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What is the difference between Solar STC and PTC?

Release:2017/06/12 Company News

STC stands for Standard Test Conditions. These are measured under lab conditions of 1000W per sq meter of “sunlight” with a standard spectrum,25°C cell temperature and AM1.5g spectrum according to EN 60904-3.

It is a nominal or name plate value. For instance, a NSP (Neo Solar Power) 260Watt panel is 260Watts (STC).  

 

PTC refers to PVUSA Test Conditions, which were developed to test and compare PV systems as part of the PVUSA (Photovoltaics for Utility Scale Applications) project. These test conditions were normal operating cell temperature which is typically around 113°F (45°C), 1,000 Watts per square meter solar irradiance, 20 degrees C air temperature, and wind speed of 1 meter per second at 10 meters above ground level. PTC value is used by California to figure your rebate, for instance, a NSP (Neo Solar Power) 260Watt panel is 236.5Watts (PTC).  You can find PTC test results at GoSolarCalifornia.

 

The PTC rating, which is lower than the STC rating, is generally recognized as a more realistic measure of PV output because the test conditions better reflect “real-world” solar and climatic conditions, compared to the STC rating.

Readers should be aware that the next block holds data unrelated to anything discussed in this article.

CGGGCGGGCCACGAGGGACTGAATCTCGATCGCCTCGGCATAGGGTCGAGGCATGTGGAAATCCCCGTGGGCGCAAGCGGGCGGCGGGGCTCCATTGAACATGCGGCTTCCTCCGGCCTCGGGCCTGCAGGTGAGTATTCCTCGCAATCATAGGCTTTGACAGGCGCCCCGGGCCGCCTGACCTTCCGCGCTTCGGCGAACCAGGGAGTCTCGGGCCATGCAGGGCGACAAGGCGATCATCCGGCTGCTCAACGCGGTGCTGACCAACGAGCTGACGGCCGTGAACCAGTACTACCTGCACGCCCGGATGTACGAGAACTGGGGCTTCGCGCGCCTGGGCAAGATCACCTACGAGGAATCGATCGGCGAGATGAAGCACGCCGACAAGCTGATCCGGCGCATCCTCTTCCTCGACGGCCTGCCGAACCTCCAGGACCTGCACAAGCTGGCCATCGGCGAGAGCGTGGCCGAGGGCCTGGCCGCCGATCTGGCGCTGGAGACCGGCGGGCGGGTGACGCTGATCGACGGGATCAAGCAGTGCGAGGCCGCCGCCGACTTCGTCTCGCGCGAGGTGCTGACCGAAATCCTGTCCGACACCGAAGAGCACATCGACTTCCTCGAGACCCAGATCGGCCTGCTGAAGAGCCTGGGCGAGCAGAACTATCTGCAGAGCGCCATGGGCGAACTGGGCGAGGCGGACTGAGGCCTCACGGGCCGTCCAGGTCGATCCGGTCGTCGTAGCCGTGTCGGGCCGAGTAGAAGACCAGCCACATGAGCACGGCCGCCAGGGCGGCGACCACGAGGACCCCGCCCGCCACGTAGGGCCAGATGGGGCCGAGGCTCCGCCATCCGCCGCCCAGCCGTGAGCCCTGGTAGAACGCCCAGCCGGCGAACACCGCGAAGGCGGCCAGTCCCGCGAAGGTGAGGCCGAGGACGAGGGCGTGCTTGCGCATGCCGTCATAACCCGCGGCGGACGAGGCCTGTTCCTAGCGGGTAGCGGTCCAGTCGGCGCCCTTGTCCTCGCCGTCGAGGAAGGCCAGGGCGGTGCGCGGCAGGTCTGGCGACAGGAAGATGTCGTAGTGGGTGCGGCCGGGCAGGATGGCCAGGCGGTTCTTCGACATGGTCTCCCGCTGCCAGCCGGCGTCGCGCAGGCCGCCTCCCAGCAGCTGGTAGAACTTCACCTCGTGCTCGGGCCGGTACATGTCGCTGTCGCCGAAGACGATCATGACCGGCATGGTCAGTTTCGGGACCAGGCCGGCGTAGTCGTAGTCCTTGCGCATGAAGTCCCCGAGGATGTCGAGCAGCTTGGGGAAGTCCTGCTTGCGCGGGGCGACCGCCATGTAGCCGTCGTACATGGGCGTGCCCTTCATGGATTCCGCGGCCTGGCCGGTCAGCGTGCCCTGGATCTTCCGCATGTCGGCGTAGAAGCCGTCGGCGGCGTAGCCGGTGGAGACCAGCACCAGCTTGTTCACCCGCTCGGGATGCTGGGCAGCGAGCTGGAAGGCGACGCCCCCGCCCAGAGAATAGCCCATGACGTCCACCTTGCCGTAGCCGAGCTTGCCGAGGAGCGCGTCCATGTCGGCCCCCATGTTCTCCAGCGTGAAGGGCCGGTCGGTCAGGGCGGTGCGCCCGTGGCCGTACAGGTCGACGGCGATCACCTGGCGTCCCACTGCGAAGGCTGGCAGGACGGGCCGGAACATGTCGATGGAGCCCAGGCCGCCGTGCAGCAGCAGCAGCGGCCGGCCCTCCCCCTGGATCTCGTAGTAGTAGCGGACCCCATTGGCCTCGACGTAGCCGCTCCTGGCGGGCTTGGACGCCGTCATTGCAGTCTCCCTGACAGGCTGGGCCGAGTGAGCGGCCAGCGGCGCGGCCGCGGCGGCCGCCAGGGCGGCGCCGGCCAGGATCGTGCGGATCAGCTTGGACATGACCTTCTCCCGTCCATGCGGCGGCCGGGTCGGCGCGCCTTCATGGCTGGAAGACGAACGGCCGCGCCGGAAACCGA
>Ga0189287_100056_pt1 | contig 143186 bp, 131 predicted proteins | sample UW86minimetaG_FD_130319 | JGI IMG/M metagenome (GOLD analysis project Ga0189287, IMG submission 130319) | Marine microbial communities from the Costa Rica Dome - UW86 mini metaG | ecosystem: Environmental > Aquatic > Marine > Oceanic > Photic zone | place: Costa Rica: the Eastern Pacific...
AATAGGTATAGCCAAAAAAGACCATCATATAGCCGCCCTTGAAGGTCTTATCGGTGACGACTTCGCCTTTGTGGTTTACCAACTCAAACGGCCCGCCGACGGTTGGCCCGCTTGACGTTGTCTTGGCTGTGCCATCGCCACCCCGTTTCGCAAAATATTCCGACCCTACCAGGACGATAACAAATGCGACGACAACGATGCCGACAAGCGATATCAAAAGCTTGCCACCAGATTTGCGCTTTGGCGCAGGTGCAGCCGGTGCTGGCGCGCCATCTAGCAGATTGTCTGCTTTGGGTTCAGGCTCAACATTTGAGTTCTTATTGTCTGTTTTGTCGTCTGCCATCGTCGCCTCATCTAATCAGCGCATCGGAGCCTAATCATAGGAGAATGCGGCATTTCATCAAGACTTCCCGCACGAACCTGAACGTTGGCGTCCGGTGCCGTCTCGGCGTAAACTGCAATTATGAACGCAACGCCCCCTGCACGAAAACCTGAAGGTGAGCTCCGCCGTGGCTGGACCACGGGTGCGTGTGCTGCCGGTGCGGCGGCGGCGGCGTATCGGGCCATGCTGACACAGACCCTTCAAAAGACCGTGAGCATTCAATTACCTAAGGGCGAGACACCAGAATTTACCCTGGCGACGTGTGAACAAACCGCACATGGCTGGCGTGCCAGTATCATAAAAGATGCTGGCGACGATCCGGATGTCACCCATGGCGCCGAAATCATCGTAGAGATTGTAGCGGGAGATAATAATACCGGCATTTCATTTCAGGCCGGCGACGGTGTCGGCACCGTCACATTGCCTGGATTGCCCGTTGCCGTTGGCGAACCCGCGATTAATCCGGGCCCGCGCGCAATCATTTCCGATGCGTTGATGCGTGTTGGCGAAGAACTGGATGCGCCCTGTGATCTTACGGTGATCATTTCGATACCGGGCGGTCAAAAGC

However, neither PTC nor STC account for all “real-world” losses. Actual solar systems will produce lower outputs due to soiling, shading, module mismatch, wire losses, inverter and transformer losses, shortfalls in actual nameplate ratings, panel degradation over time, and high-temperature losses for arrays mounted close to or integrated within a roofline. These loss factors can vary by season, geographic location, mounting technique, azimuth, and array tilt etc.

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